Catharsis

Aristotle2_3 They did it.

They won.

And I cheered. 

I high-fived. 

I yelled. 

I sauntered down the ramps of Shea with a smile on my face.

And yet…

I don’t feel HAPPY today like I thought I would.

Maybe it’s just that I’m being cautiously optimistic after I promptly crowed "Off the Schneid!" in my post following Perez’s win against the Yankees and Clemens, only for that lovely win to have been so quickly followed by two less-than-lovely Bronx bombs.

Believe me, I rejoice in a Mets win.  And I am not punishing the Mets or asking them to "do penance" for their losses.  I don’t play those games:

"You guys were SO AWFUL that I am NOT going to cheer for you until you’ve won THREE GAMES STRAIGHT and that’s final.  Take THAT, you guys!"

Like they would really care what I think.

No, I’m not withholding my love from them or playing hard-to-get or distancing myself somewhat so I won’t get my heart ripped out again or any other such nonsense.

Maybe, it’s more a matter that, after being down so long, last night’s win at home was more of a cathartic experience than it was a celebratory win. 

Perhaps I am not alone in this reaction.  Fellow Mets blogger Toasty Joe compares his feelings following the Met win last night to (How shall I put this delicately?) relieving oneself in the bathroom after an inability to do so for quite some time. (Scroll down to post entitled "Ahhh…") 

Appropriately enough, the term catharsis has been used for centuries as a medical term meaning a "purging".  The Greek word katharsis comes from kathairein (to purge) and from katharos (pure).Aristotle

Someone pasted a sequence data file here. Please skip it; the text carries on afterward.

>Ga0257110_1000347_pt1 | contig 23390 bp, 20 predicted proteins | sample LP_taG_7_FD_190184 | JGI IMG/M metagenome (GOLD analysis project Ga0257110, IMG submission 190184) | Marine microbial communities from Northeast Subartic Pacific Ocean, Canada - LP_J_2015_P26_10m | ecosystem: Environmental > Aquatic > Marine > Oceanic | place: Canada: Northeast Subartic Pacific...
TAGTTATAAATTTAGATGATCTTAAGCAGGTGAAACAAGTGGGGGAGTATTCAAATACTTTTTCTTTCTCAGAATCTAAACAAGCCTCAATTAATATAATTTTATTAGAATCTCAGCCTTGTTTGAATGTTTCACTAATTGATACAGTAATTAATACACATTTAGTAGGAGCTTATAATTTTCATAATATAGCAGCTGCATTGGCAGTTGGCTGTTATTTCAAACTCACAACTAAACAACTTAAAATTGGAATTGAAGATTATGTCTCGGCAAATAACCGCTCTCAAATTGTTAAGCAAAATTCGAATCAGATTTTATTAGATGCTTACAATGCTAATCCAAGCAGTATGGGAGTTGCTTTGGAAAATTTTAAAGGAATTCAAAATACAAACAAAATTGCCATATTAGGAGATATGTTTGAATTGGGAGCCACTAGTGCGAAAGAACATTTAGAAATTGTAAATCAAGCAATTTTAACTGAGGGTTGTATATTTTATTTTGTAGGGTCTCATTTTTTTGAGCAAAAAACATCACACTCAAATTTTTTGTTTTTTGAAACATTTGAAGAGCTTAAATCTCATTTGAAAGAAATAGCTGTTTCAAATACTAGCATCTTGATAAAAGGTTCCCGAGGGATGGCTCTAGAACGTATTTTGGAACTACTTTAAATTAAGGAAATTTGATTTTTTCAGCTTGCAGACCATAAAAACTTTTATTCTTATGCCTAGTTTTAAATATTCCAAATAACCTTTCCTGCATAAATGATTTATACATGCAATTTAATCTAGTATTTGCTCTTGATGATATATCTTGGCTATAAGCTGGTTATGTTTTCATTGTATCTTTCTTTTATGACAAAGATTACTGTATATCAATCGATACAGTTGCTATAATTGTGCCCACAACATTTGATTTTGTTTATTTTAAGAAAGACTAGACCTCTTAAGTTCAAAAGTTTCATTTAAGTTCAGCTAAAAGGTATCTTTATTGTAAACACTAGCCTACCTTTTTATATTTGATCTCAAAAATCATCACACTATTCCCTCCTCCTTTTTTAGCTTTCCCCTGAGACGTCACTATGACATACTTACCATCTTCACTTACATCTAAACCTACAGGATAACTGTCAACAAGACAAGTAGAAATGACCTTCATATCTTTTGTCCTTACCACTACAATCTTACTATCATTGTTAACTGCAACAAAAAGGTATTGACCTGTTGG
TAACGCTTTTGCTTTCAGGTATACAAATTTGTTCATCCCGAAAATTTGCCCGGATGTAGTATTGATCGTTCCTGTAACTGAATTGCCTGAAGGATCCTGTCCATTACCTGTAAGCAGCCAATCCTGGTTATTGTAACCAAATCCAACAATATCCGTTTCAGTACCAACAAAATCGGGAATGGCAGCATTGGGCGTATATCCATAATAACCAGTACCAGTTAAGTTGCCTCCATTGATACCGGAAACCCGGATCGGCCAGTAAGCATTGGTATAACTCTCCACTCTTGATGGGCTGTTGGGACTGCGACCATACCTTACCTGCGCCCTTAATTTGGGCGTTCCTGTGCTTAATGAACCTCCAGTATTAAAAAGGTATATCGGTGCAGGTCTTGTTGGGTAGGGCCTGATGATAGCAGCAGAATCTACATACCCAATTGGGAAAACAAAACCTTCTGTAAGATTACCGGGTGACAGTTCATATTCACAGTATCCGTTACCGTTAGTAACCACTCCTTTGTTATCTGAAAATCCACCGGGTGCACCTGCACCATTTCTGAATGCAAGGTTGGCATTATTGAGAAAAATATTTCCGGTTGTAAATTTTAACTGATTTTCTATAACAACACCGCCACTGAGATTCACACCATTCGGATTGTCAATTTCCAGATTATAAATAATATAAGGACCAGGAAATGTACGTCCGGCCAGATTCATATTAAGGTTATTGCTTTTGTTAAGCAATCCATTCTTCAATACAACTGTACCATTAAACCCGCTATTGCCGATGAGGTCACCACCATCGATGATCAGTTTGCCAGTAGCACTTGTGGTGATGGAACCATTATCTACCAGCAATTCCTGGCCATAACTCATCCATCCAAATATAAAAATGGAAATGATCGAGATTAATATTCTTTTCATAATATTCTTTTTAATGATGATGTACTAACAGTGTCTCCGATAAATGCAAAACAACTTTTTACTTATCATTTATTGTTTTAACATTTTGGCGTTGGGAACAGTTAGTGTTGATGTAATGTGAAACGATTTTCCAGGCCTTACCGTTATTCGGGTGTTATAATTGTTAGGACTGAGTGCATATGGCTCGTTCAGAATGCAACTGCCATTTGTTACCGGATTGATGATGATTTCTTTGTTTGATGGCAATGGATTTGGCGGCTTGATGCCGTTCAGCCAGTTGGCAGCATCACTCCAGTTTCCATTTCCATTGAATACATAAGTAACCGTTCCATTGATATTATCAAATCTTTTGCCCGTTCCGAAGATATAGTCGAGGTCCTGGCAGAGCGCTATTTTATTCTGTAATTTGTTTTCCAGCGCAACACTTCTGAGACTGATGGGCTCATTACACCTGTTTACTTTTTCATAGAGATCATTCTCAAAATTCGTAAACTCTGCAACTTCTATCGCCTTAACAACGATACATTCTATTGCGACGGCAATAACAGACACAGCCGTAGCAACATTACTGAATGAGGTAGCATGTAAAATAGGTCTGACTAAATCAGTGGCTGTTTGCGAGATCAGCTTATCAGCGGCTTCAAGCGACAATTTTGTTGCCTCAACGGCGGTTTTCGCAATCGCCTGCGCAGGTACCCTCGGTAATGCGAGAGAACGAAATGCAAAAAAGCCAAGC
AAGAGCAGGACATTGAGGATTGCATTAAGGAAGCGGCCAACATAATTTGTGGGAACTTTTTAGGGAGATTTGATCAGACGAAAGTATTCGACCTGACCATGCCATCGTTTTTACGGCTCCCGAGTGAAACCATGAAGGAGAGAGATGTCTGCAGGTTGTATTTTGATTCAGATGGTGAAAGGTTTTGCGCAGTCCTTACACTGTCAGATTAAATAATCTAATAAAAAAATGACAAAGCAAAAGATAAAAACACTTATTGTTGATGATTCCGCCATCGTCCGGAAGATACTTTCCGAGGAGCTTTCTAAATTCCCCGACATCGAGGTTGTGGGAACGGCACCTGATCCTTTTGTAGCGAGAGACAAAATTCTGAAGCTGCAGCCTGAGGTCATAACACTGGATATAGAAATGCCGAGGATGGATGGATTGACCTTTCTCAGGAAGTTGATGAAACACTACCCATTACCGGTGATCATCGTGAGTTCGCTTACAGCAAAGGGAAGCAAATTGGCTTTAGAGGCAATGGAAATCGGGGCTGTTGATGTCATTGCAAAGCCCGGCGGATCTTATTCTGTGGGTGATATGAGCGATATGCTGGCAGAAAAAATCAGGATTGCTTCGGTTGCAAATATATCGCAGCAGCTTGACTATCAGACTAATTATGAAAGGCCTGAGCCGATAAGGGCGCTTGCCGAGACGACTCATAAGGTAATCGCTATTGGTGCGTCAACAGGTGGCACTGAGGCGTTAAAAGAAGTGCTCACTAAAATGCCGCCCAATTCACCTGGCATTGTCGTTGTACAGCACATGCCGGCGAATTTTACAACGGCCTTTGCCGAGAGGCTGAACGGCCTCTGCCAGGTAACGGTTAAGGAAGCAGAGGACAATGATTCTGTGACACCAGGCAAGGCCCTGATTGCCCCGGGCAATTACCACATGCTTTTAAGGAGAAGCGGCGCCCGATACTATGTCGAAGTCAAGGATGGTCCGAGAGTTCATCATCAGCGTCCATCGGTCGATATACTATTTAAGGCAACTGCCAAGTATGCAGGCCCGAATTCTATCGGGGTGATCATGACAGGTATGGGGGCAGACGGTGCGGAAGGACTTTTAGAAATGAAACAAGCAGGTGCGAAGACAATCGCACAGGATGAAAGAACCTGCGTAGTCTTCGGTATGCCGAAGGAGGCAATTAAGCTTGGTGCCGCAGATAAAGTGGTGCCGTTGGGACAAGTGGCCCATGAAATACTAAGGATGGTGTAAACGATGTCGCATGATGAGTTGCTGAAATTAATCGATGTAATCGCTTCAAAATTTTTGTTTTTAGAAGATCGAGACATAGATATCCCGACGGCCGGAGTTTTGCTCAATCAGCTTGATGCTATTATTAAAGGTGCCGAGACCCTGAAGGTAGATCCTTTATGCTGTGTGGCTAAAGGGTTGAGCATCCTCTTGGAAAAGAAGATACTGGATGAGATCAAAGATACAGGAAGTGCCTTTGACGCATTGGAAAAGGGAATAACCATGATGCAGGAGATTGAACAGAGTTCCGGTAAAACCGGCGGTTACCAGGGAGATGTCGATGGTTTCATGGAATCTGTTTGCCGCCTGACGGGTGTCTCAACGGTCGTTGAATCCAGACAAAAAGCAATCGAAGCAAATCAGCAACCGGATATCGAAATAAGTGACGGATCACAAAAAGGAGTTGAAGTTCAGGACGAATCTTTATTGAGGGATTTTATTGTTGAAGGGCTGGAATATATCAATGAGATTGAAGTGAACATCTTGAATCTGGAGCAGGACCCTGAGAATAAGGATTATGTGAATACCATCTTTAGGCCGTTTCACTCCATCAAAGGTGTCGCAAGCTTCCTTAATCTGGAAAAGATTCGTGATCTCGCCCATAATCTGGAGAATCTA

With regard to the term’s application to Greek tragedy, Aristotle described catharsis as a purifying or figurative cleansing of the emotions, especially pity and fear–a most necessary element of any tragedy in his estimation.

But I was referring more to the word’s psychological usage in which it can be defined as a technique used to relieve tension and anxiety by bringing repressed feelings and fears to consciousness.

Playing my own shrink for a moment, I think I just had to have gone to at least one home game and yelled and screamed and cheered  and clapped and chanted.  For some good Mets starting pitching.  For a lot of Mets hits.  For some Mets getting on base and NOT GETTING LEFT ON BASE.  For a few Mets home runs.  For a good outing by the bull pen.  For an overall positive baseball experience.

Maybe it was just too much to expect (or too SOON to expect) that I would feel exhilarated by their win last night. 

Maybe all of that physical activity on the field–and off the field in my Mezzanine Box–was slowly but effectively purging and cleansing some of those awful pitching starts, horrible swings, bone-headed fielding playing, frustrations over injuries, frustrations over conflicting reports regarding injuries, etc., and the anguish and frustration caused thereby from my system. 

Maybe last night was part of a process.  A process TOWARD celebration.

I sure hope so.  I sure like the feel of the "thrill of victory"!

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